It’s Your Family. It’s Your Estate. Protect Both.

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A shocking number of Canadians, more than half, don’t have a will; the cornerstone of an estate plan.

Estate plans are not just for the wealthy.

Estate plans are for anyone who wants to ensure that any asset including their home, savings, investments, and life insurance go to the people they care most about. Estate plans can also ensure that your children are looked after by the people you want to raise them if you die while they’re minors, and can be used to designate someone as a power of attorney.

These are just a few examples of what an estate plan can do, and why everyone should have an estate plan.

What’s Included In An Estate Plan?

According to the Investor Education Fund (an Ontario Securities Commission initiative), an estate plan can include:

A will

A will is a legal document that sets out how your assets are to be taken care of after your death. If you die without a will, the law decides how and who will receive your assets regardless of your wishes or the needs of your family. That is why a will is so important.

  • For parents, you’ll need to designate a guardian to care for your children. Some people opt to do this through a will and/or a separate guardianship document (which is often done at the same time as the will.) In either case, a lawyer should review it to ensure the wording is clear and completed without issue.

Power of attorney

Power of attorney is a legal arrangement where you give someone the authority to make property, financial and health care decisions on your behalf if you are not able to make your own. There are several types of power of attorney to choose from with varying levels of decision-making capabilities.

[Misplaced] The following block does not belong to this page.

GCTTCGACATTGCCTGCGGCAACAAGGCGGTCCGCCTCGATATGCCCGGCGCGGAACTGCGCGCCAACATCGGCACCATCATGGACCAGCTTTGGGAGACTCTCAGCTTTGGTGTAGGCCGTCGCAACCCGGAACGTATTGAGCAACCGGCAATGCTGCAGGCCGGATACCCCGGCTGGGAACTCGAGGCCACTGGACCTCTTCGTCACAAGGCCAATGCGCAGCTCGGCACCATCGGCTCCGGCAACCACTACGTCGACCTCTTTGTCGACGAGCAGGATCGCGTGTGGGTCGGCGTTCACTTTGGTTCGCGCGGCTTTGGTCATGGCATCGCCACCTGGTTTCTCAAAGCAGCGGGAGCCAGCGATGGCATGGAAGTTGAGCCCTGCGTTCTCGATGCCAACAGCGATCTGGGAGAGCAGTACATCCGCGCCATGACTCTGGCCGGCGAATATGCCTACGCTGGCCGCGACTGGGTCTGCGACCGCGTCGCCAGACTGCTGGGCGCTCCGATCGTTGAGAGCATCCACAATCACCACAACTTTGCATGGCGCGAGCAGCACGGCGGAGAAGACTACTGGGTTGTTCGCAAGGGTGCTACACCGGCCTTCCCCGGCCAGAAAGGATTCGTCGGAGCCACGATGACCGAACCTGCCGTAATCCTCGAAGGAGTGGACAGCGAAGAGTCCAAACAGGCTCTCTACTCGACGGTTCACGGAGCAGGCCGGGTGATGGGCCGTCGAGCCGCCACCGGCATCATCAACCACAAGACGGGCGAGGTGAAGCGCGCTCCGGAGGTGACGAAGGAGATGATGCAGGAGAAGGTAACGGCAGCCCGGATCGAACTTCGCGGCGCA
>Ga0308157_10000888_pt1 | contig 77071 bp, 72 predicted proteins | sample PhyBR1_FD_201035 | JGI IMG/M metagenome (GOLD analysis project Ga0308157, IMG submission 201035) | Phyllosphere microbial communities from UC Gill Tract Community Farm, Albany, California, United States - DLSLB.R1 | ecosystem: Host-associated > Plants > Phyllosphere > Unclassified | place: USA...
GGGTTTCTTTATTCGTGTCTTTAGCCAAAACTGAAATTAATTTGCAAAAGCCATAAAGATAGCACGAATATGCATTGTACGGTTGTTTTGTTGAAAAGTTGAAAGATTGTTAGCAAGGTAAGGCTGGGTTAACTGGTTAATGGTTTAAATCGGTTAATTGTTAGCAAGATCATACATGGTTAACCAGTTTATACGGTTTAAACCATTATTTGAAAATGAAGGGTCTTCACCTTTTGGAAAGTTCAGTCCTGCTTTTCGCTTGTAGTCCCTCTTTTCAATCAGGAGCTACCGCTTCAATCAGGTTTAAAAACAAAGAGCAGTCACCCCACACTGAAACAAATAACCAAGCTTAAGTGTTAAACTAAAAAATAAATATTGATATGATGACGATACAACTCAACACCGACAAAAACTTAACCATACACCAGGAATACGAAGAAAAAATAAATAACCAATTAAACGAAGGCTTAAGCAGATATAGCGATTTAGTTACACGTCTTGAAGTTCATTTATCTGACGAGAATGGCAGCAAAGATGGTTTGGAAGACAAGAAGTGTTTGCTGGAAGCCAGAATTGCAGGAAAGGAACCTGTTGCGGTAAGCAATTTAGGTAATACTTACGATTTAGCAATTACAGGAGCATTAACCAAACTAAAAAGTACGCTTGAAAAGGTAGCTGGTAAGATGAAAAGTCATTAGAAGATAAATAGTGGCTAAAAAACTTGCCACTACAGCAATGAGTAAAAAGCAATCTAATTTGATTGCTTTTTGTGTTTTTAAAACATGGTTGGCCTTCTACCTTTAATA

Living will

As part of a power of attorney for health care, many people write up what’s commonly called a living will. A living will details what you want and don't want your doctor to do if you’re not able to express your own wishes. Typically a living details end-of-life health care.

Life insurance

Life insurance provides a tax-free cash payment to your beneficiaries upon your death. Depending on who you name as your beneficiary, it can offset the loss of your income into the family coffers, help pay off debts or cover final expenses like funeral costs.


A trust is created to hold property or assets for a beneficiary (someone who will get the proceeds of the trust). It is managed by a person called a trustee. There are many reasons for setting up a trust upon your death, but some common examples include: you want to ensure a disabled spouse or child has the means to maintain their care; your surviving spouse needs help with long-term money management; or you have children from a previous marriage who you want to inherit assets, but only after your estate provides for your current spouse’s lifetime.

Estate Planning in Canada - Your Estate Matters!

Some surveys have suggested that only 30 per cent of Canadians have a formal estate plan; not surprising given that more than half of us don’t even have a will. Whatever the reason, the reality is that everyone needs an estate plan; a will, life insurance, and everything else you need to ensure your family is taken care of. An estate plan is the single, most effective way to bequeath what’s yours efficiently, tax-effectively, and according to your wishes. It’s not something you do for yourself, but rather for your loved ones.